The holy icon of Our Lady of Kazan depicts the Mother of God with Her face turned to Her Son, who is standing with His right hand raised in a gesture of blessing.
According to tradition, the icon was given by Patriarch Germanus II of Constantinople to the citizens of Kazan as a sign of support and comfort in the 13th century, in times of constant barbarian invasions. Later, in 1438, when the city was captured by the Tatars, the icon inexplicably disappeared.
In 1579 the Holy Mother of God appeared to a young girl named Matrona and showed her the place where the holy icon was buried.
Matrona told her mother about the vision and then informed the archbishop of Kazan, Saint Gurias. Thanks to the girl, on July 8, 1579, the icon was rediscovered. St. Gurias carried it with great honor and with the participation of all the Christian inhabitants of the city to the church of St. Nicholas.
The history of the icon of Our Lady of Kazan is associated with countless miracles, the first of which was the healing of the blind Joseph. The icon was such an important symbol of faith that the first tsar of the Romanov dynasty, Mikhail Feodorovich (1613-1645), established two feasts in its honor. One religious, on the occasion of the finding of the holy icon - July 8, and one national, in honor of the liberation of the Russians from the Poles - October 22. Whenever members of the royal dynasty intended to become engaged, they crossed their rings over the icon for blessing.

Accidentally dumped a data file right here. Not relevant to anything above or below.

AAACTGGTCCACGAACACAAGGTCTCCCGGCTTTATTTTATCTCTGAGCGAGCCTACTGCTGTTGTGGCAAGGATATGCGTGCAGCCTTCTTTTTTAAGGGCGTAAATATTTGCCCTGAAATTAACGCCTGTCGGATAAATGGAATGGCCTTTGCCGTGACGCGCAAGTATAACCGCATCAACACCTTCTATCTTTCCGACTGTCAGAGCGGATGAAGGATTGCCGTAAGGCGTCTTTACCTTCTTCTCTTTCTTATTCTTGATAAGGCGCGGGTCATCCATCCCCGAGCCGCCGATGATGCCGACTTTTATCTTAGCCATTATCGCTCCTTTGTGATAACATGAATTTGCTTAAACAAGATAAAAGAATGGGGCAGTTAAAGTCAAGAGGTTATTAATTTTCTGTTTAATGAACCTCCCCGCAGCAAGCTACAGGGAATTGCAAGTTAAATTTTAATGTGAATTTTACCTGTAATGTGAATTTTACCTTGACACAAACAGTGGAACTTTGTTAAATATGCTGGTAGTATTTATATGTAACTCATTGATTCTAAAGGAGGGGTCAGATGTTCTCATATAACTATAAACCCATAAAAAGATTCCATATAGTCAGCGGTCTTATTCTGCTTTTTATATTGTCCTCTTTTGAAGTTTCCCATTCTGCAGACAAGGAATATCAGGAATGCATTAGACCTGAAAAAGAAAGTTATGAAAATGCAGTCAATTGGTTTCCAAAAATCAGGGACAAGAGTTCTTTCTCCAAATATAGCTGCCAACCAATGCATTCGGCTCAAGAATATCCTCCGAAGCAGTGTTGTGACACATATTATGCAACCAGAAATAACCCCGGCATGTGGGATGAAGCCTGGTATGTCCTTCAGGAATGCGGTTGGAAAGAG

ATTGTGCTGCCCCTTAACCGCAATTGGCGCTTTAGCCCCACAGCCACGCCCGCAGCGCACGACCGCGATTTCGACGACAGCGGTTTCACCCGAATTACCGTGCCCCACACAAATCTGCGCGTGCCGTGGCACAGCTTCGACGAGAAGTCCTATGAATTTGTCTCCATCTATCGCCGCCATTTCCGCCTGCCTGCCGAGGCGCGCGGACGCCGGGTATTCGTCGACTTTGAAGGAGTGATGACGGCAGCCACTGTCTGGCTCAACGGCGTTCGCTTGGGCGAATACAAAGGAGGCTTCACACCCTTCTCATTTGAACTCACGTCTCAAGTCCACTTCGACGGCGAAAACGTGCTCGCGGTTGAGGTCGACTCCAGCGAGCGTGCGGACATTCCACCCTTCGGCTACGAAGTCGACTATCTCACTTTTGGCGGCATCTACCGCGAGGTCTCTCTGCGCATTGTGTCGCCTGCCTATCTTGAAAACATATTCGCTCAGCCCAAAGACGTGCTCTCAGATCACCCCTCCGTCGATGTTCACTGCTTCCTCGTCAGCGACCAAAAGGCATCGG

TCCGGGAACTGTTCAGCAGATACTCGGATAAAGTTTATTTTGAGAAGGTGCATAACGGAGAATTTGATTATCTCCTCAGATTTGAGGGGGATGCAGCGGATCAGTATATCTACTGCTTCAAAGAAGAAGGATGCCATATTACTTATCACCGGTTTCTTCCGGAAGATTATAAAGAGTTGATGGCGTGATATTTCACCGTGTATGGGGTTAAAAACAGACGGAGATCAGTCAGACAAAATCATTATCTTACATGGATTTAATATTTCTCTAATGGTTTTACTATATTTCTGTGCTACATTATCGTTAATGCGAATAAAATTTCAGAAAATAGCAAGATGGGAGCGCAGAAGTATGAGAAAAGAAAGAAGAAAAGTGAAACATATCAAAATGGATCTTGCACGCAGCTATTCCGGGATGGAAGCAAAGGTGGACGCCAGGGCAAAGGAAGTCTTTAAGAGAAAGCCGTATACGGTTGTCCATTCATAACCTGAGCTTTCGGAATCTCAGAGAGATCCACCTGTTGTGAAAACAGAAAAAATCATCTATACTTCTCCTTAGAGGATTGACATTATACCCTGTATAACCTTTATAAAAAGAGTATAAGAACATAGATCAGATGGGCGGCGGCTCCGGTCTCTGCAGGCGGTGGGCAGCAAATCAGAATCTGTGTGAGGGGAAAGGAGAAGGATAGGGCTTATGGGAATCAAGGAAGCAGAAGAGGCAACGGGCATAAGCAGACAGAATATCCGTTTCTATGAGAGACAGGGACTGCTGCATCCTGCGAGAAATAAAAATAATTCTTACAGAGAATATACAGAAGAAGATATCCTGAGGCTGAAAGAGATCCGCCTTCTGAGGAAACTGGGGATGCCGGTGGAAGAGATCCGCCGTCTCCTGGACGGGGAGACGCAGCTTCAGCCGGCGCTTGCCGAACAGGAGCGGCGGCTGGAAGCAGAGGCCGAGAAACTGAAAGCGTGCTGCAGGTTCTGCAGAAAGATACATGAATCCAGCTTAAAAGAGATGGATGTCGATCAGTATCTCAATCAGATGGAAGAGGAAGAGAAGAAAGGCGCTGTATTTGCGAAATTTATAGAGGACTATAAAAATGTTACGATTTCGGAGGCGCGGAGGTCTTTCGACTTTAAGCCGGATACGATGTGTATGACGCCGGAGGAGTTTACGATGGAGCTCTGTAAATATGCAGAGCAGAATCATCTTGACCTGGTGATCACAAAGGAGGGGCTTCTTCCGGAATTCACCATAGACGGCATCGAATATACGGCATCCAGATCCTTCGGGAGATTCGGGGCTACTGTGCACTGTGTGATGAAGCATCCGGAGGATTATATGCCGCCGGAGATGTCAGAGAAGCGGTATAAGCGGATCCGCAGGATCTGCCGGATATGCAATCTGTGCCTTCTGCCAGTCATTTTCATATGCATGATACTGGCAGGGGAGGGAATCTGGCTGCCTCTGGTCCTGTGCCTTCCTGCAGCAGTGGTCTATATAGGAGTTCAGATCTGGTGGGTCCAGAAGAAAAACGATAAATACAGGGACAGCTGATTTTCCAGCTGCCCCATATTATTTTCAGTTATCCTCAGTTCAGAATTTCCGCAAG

In the 19th century, the icon was stolen, apparently because of its precious setting. The setting was later recovered, but not the icon.
In Greece, replicas of the icon are kept in the main temple of the Panagia Monastery in Keratea, in the chapel of Saint Xenia in Mandra, Attica, and in the church of the Annunciation of Mary in Kallithea, Attica. Another replica of the icon of Our Lady of Kazan is kept in the monastery of Saint Panteleimon in Mount Athos.
The holy icon is venerated on July 8 (21) and October 22 (November 4).